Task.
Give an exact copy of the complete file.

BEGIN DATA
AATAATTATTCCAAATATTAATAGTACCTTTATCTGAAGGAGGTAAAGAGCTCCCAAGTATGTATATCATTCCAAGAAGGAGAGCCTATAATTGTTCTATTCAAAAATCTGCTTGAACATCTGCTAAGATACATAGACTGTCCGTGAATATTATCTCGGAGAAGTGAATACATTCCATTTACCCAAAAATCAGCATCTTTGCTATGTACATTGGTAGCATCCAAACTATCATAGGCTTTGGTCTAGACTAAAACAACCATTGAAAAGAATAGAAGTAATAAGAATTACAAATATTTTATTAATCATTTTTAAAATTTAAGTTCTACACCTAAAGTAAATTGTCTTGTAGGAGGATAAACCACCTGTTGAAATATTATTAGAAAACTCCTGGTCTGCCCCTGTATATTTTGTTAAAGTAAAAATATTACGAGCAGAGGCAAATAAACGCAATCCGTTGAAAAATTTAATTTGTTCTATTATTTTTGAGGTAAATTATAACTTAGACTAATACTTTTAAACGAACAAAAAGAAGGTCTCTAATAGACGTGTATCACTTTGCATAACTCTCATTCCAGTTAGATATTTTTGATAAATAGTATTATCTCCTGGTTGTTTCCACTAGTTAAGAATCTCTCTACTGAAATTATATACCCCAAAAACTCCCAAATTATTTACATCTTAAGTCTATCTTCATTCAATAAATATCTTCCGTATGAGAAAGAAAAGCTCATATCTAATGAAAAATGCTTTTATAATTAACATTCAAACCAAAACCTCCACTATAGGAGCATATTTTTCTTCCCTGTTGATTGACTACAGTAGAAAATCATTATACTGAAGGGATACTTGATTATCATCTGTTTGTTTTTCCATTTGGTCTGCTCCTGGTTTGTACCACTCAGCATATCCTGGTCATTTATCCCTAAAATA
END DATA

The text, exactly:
AATAATTATTCCAAATATTAATAGTACCTTTATCTGAAGGAGGTAAAGAGCTCCCAAGTATGTATATCATTCCAAGAAGGAGAGCCTATAATTGTTCTATTCAAAAATCTGCTTGAACATCTGCTAAGATACATAGACTGTCCGTGAATATTATCTCGGAGAAGTGAATACATTCCATTTACCCAAAAATCAGCATCTTTGCTATGTACATTGGTAGCATCCAAACTATCATAGGCTTTGGTCTAGACTAAAACAACCATTGAAAAGAATAGAAGTAATAAGAATTACAAATATTTTATTAATCATTTTTAAAATTTAAGTTCTACACCTAAAGTAAATTGTCTTGTAGGAGGATAAACCACCTGTTGAAATATTATTAGAAAACTCCTGGTCTGCCCCTGTATATTTTGTTAAAGTAAAAATATTACGAGCAGAGGCAAATAAACGCAATCCGTTGAAAAATTTAATTTGTTCTATTATTTTTGAGGTAAATTATAACTTAGACTAATACTTTTAAACGAACAAAAAGAAGGTCTCTAATAGACGTGTATCACTTTGCATAACTCTCATTCCAGTTAGATATTTTTGATAAATAGTATTATCTCCTGGTTGTTTCCACTAGTTAAGAATCTCTCTACTGAAATTATATACCCCAAAAACTCCCAAATTATTTACATCTTAAGTCTATCTTCATTCAATAAATATCTTCCGTATGAGAAAGAAAAGCTCATATCTAATGAAAAATGCTTTTATAATTAACATTCAAACCAAAACCTCCACTATAGGAGCATATTTTTCTTCCCTGTTGATTGACTACAGTAGAAAATCATTATACTGAAGGGATACTTGATTATCATCTGTTTGTTTTTCCATTTGGTCTGCTCCTGGTTTGTACCACTCAGCATATCCTGGTCATTTATCCCTAAAATA